Winter in Teesdale

Teesdale Stile

Mid winter, and the missing days of autumn can still be found squeezed between dry stonewalls in Teesdale. Hidden foot paths also reveal the scattered confetti of November’s once rich and colourful woodland canopy.

Walking along one such path known as the ‘King’s Walk’, I stumbled across a small anonymous stile tucked within the bookends of a dry stonewall. A tiny detail in the landscape, trapping a few stolen autumn days from a winter too early.

I paused thinking of all the travellers who must have passed this way. Without purpose I climbed over the wall and through the stile simply because it was there. Come spring I’ll follow the path, perhaps without a map, just for the thrill! Small excitements heightened all the more in one’s own company.


18 Replies to “Winter in Teesdale”

  1. I love stone walls – very nice painting, Keith. Had to look up “stile” and learned something new today. 🙂 Is the path named King’s Walk because it was used by a king in the past? I wonder where he would be walking to and from… Or were the people simply honoring the king by giving it that name?

    1. I’m not too sure about the origins of the ‘King’s Walk’ It would be interesting to find out more. Perhaps the slightly high level route makes it majestic, or a better
      still, the beautiful woodland it takes you through. I’ll let you know if I find out more. Thank you for your kind comments Barbara.

  2. What I like the most about this painting, Keith, is your color choices. and the areas you left white. It shines, simply shines as though you brought it into the light from some fairy tale existence to share with us… everything soft and gentle. I would have done the same as you, been drawn to take a closer look.
    Are there many stiles in your area? Do they still use them? Or is this more of a memory of the past? I have seen two in my lifetime, but my Grandmother told me they had them on everyone’s farm where she grew up.

    1. Leslie, most of the plus points in my work happen by accident. This started to get a little overworked, (thought I was over that). There are lots of stiles in the North Pennines,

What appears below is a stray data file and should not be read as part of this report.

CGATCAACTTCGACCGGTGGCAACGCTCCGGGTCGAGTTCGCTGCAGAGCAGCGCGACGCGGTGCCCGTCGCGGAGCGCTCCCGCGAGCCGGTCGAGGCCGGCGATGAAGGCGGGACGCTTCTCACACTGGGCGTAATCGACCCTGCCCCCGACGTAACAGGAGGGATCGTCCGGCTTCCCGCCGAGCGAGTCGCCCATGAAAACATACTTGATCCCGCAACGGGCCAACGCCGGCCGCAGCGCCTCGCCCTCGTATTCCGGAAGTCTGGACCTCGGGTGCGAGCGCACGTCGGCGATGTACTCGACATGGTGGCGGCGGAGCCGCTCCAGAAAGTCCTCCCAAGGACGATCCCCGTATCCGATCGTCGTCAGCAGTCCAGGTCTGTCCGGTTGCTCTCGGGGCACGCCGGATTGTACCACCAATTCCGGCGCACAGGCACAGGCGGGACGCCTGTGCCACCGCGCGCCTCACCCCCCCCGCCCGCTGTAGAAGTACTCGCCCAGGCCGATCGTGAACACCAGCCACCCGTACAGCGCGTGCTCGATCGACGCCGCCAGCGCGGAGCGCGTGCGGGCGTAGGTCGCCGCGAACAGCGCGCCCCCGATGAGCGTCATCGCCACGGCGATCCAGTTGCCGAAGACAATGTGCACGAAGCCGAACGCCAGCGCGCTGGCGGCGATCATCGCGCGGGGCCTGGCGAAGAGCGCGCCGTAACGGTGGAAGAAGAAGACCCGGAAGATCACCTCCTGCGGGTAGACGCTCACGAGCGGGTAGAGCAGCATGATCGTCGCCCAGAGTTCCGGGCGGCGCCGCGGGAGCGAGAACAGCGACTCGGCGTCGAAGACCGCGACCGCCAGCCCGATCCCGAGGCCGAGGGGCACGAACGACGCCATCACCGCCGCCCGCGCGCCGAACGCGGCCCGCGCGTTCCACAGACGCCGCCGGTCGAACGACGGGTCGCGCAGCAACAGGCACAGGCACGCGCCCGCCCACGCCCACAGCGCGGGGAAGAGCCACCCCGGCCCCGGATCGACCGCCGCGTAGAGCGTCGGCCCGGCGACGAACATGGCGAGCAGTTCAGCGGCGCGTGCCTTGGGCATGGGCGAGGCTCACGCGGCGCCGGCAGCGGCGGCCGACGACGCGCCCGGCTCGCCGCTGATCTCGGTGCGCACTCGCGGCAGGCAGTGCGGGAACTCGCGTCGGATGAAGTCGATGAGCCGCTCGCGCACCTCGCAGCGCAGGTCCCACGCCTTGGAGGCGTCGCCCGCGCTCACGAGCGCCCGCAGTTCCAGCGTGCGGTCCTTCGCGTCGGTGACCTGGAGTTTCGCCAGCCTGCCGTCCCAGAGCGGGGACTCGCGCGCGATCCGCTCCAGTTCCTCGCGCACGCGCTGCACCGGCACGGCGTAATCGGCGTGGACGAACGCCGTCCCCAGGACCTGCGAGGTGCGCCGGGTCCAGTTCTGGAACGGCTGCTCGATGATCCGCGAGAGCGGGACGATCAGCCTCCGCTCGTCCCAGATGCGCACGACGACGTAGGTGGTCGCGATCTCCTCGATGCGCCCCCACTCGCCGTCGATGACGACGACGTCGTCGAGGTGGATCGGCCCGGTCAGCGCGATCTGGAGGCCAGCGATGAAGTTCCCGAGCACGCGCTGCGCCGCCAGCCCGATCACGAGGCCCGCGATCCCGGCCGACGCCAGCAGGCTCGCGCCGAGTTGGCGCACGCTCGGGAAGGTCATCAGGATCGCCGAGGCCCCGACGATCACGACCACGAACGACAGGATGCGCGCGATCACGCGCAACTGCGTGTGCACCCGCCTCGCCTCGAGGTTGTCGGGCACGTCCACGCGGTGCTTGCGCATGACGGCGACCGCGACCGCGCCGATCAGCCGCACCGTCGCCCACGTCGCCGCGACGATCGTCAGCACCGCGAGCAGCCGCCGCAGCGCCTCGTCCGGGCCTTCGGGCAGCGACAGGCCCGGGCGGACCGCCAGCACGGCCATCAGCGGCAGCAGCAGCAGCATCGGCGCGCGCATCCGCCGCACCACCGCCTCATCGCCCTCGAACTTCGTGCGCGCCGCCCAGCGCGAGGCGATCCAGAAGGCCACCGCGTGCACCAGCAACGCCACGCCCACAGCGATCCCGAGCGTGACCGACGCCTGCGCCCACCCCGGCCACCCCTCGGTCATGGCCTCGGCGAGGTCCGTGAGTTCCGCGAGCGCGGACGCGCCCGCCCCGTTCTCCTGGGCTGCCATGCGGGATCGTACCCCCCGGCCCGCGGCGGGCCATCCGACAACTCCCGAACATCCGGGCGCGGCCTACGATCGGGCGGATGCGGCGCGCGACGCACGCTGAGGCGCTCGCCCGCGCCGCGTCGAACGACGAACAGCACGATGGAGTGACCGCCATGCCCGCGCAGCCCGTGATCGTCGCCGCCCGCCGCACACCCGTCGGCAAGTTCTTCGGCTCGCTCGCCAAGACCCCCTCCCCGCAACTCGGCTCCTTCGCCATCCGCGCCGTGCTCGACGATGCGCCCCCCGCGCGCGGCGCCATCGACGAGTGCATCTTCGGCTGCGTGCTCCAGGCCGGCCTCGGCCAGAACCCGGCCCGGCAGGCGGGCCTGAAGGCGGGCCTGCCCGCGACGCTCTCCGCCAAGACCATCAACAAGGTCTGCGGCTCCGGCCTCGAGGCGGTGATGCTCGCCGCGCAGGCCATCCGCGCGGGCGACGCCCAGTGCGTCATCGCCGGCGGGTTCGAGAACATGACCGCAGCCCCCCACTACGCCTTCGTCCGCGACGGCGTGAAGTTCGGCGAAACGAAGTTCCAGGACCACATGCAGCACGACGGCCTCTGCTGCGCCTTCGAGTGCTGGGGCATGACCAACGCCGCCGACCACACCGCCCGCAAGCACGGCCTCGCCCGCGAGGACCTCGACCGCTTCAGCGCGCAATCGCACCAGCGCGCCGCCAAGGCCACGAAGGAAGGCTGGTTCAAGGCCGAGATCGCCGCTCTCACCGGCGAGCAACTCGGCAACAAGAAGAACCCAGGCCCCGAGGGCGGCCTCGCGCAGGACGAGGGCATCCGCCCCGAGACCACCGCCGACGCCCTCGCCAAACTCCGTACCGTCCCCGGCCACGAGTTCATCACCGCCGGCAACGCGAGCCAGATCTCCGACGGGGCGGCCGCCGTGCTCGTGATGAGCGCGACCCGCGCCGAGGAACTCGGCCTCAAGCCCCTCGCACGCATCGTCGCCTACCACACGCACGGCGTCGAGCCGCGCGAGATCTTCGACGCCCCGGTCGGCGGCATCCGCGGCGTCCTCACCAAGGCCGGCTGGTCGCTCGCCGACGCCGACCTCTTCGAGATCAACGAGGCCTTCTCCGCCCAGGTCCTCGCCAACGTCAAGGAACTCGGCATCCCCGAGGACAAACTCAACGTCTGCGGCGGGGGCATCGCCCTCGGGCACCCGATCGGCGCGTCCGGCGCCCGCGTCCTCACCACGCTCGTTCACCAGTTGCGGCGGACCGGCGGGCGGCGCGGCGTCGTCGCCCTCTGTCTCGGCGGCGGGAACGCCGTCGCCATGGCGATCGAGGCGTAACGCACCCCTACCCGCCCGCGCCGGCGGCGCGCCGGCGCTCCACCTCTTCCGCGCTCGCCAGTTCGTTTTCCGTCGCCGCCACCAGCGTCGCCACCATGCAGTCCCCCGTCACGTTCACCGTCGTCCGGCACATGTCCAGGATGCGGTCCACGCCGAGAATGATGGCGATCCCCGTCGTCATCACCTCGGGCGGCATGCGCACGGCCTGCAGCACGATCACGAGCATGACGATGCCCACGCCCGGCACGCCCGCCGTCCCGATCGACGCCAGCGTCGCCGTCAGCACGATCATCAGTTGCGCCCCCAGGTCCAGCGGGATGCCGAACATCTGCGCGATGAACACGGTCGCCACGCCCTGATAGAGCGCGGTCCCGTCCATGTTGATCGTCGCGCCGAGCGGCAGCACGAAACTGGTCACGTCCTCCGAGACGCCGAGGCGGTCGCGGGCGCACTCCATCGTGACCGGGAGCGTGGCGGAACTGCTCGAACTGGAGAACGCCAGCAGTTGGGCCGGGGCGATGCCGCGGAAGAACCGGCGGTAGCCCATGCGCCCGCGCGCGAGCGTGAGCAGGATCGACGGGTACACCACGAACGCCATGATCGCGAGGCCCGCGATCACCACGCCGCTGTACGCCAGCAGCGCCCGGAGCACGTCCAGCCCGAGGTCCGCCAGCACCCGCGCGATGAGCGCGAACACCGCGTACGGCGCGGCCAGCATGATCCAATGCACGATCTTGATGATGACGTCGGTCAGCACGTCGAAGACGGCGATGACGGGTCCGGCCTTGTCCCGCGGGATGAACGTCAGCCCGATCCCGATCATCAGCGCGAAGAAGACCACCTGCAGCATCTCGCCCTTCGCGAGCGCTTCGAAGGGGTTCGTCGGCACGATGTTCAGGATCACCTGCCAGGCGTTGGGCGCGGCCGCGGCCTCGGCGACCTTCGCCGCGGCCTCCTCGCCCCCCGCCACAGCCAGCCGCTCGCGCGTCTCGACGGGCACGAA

the older stiles such as this one are scattered across the valley floor where old rights of way are still trodden. Some have fallen into neglect. A few farmers resent walkers
      and try to discourage people by blocking stiles, or even boarding them up. A criminal offence. Local walking groups such as the ‘Ramblers’ make note of any such foul play.
      I have a few favourites and might try pairing another. Thank you as always for your support and encouragement.

  3. I too had to look up the word stile 😉 This scene really pulls me in. It makes me want to go exploring, see what is on the other side of the wall and over the hill. I really love this composition. Is this land abandoned? Always fascinating to me all the stone walls over there. I’d love to see them sometime. Rural fences here are always wood and ALWAYS dilapitaded.

    1. Thanks Amber. The stile was probably used for shepherds crossing from one field to another. Over the years they become used by local people as short cuts to and from work. Some follow much older routes where cattle were driven. This one in particular is new to me. Come spring I’ll follow the route onto the moor, all paths lead somewhere! Thank you once again for your comments.

  4. You are so lucky to be able to walk that lovely countryside and come across these hidden gems. I want to go through that stile and up the path. Since I can’t do it I await Spring so you can do it for me and paint what’s down that path.

  5. Lovely painting, Keith, and the way you describe it…..I must say your words are just as beautiful as your painting!
    Enjoy the rest of your week.

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